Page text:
"I think Fusion Festival came of age this year," says Cleveland Play House Artistic Director Michael Bloom. Now in its fourth year, the festival brings together a range of Cleveland’s performing-arts companies. But in previous outings, while the festival has booked celebrity performers, the city’s most prestigious institutions have been absent — a significant shortcoming if it hopes to represent the best of the city’s arts offerings.
This year, Bloom has partnered with both the Cleveland Orchestra and the Cleveland Museum of Art on programs that will give the festival a depth that warrants Bloom's appraisal. He says it was luck and schedules aligning that brought these organizations on board. Fusion Fest opens with the Play House's world-premiere production of Thornton Wilder's comic Heaven's My Destination (April 24-May 17), adapted for the stage by Lee Blessing. Bloom took the time last week to give some insight into that production — which he directs — and the entire Fusion Fest lineup.
"Heaven's My Destination is the story of a traveling textbook salesman making his way through middle America during the depression," says Bloom. "It's adapted from an obscure novel, and [it was] Wilder's first foray into comedy, written three years before he wrote Our Town." Blessing approached Bloom two years ago with the idea for the adaptation, and a draft was given a reading at last year's Fusion Festival. Eight actors play 30-plus parts. Bloom describes the main character as a "Baptist Don Quixote," whose real mission is less about selling books and more about saving souls.
The production ties into other Fusion Fest events, including a symposium (April 26) with Thornton Wilder's nephew, Tappan Wilder, who is the executor of the author's literary estate. (Thornton Wilder attended Oberlin College for two years, and the college will host a reception after the symposium.) The play also informs the repertoire for a chamber music concert by members of the Cleveland Orchestra (May 8).
"We called the orchestra out of the blue and told them we're presenting Heaven's My Destination, and that we'd love to have a program of music from that period of American history," says Bloom. The program will include works by George Gershwin and Aaron Copland, among others.
The Play House's collaboration with the Cleveland Museum of Art started with a suggestion from the museum. "[CMA director of music, performing arts and film] Massoud [Saidpur] came to me because he wanted to present a performance by Basil Twist, and it's frankly too expensive for either of us to present on our own," says Bloom. Basil Twist is a puppeteer acclaimed for his eloquent use of abstract imagery and obscure techniques, including dogugaeshi, an ancient puppeteering technique that uses sliding screens to continually unfold a kaleidoscope of imagery. Twist named his production after the style. Dogugaeshi (April 30-May 3) performances in the intimate Brooks Theatre are nearly sold out.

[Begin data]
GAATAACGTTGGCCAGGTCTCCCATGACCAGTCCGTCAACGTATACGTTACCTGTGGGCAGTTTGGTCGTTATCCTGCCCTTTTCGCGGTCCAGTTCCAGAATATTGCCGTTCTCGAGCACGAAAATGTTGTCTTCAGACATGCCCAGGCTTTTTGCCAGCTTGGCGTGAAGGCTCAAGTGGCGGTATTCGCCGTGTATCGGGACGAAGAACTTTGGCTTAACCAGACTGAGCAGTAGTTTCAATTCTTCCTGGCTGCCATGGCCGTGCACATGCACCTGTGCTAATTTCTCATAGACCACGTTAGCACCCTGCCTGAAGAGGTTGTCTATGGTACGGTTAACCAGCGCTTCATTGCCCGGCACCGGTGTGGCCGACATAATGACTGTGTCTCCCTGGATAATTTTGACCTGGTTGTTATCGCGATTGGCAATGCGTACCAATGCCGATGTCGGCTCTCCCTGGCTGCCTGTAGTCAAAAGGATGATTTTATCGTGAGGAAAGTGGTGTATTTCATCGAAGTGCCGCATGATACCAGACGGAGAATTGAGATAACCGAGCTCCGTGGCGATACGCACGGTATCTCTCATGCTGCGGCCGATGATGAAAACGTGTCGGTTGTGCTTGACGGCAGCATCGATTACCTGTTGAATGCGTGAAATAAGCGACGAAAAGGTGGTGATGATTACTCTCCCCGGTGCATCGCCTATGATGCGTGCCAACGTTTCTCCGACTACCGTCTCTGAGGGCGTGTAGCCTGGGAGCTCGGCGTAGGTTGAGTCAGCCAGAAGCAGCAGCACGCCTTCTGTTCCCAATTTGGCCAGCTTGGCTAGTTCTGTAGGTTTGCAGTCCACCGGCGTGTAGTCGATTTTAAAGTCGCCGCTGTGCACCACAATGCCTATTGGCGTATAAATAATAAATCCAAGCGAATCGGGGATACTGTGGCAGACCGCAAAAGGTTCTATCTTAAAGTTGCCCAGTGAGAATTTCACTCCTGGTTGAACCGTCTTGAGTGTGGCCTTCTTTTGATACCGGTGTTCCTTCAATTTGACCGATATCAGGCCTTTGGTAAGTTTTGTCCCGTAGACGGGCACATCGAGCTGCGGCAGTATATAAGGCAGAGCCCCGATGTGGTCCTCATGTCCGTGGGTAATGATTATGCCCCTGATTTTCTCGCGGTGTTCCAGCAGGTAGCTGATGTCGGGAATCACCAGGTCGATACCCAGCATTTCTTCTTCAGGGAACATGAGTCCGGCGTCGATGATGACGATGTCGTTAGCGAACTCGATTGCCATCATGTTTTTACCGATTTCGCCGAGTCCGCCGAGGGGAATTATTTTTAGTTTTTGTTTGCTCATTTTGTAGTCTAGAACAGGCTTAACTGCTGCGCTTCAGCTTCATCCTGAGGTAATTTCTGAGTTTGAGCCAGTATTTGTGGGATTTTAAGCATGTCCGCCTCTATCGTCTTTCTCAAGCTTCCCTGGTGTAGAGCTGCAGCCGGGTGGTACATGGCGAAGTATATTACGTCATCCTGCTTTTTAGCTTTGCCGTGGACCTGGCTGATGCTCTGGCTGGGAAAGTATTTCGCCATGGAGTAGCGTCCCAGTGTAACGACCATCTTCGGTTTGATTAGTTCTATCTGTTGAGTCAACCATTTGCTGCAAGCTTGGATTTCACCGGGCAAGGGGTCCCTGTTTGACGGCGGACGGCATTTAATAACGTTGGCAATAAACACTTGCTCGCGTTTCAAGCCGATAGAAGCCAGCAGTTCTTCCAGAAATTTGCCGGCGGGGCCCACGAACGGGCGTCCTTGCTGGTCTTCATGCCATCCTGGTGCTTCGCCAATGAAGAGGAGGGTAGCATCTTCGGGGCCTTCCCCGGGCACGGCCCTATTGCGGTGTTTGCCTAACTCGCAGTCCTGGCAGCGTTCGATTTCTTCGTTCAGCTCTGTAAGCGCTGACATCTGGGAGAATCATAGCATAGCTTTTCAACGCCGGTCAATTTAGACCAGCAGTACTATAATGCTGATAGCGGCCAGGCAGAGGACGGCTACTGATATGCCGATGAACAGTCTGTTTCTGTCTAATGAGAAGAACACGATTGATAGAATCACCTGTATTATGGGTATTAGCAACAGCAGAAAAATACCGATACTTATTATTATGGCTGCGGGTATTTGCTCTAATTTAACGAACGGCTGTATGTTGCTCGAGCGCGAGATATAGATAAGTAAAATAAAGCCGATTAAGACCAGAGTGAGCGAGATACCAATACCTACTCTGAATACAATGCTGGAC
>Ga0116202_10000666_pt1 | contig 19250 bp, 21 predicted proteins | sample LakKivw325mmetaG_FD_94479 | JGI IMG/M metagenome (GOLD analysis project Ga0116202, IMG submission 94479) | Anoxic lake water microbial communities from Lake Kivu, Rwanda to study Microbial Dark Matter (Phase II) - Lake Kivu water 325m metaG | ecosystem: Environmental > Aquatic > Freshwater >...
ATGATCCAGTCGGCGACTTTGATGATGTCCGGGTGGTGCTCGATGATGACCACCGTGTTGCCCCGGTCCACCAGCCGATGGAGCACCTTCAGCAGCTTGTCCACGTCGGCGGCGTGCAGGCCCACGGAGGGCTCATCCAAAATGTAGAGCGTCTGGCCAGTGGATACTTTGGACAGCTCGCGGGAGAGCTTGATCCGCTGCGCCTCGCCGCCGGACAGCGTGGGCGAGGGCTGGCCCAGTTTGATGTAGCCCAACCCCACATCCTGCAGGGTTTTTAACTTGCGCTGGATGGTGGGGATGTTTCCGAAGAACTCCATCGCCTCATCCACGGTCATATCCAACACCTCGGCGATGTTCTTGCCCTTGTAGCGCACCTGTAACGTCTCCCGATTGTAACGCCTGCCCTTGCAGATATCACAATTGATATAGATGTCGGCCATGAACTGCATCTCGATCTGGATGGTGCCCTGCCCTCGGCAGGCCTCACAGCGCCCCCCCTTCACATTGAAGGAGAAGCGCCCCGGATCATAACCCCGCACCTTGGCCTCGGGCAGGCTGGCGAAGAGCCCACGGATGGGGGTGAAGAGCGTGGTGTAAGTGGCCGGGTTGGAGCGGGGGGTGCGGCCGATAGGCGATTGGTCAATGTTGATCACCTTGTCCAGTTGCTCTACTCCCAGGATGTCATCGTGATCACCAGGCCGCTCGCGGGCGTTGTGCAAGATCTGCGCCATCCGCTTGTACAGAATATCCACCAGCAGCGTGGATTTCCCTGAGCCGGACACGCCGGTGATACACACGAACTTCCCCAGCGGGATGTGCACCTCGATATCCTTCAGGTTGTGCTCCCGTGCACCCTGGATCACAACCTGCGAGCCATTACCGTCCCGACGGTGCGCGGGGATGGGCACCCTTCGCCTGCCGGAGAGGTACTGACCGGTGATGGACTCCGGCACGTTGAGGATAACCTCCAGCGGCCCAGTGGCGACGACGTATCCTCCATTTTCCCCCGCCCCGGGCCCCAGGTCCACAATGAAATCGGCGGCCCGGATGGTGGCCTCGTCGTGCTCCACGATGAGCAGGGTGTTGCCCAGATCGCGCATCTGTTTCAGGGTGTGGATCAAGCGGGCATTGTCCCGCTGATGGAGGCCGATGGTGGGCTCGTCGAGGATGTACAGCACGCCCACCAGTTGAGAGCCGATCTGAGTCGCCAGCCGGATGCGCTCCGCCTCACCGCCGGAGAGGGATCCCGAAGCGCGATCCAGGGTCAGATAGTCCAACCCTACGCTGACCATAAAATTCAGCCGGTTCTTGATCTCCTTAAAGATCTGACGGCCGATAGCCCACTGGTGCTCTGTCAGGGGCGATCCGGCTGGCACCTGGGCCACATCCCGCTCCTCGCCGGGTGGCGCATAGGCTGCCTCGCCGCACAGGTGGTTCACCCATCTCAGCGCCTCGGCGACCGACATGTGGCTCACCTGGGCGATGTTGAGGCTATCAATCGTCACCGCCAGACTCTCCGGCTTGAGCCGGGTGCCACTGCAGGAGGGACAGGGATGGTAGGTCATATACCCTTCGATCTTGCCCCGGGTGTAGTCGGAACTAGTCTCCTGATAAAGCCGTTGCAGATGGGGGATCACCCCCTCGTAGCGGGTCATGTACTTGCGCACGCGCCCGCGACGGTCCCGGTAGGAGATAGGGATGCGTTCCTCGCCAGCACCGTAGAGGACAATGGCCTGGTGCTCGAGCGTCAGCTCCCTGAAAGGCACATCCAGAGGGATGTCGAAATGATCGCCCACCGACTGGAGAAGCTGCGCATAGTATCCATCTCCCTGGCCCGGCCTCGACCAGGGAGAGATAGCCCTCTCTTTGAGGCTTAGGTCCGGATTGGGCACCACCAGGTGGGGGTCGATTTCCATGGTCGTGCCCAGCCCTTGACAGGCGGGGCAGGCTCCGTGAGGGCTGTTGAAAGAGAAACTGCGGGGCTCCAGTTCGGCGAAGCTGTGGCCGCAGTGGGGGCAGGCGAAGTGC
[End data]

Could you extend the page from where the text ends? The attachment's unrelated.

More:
Bloom hopes Charles Ross' One Man Star Wars Trilogy (May 6-10) will attract families. The tour de force of mimickry was inspired by a Frisbee game Ross played with his friends — in which the thrower would speak a line from the movie series and the catcher would recite the next line as he caught the flying disc.
This year's Fusion Fest continues the Play House's collaboration with several Cleveland companies. Verb Ballets will present the world premiere of Cleveland-raised choreographer Dianne McIntyre's In the Groove and Over the Top (May 1-2). McIntyre, who left Cleveland to attend OSU (where she earned a B.F.A. in dance) and moved to New York in 1970, has choreographed for Alvin Ailey American Dance Theater and a slew of Broadway shows.
Karamu House will perform Max Sparber's bio-drama Minstrel Show, or the Lynching of William Brown (May 2), which uses an invented minstrel show by two performers in blackface to tell the true story of a lynching that took place in Nebraska in 1919.
The festival offers early looks at several new plays. The Mandel Jewish Community Center's Dorothy Silver Playwriting Award winner will get a hearing April 30. And the work of two playwrights in CPH's playwriting program will be performed in readings: Eric Coble's portrait of a barista pursuing life, love and the perfect latte, A Girl's Guide to Coffee (May 3); and Faye Sholiton's story of a Vietnam war protester turned fugitive, U.S. v. Howard Mechanic (May 9).
Finally, there's a bit of "show and tell." The Play House has teamed with MOCA Cleveland for Pecha Kucha (May 8), a kind of cultural charrette in which people (usually artists, designers and other creatives) follow specific rules to show the audience their work and tell them about it. Each presenter shows 20 images for 20 seconds each. Bloom will be among the presenters and seems amused by the rules, including one that says the show must start at 8:20 p.m. Pecha Kucha takes its name from a Japanese phrase describing the sound of conversation. "I haven't decided yet what to show and talk about," says Bloom.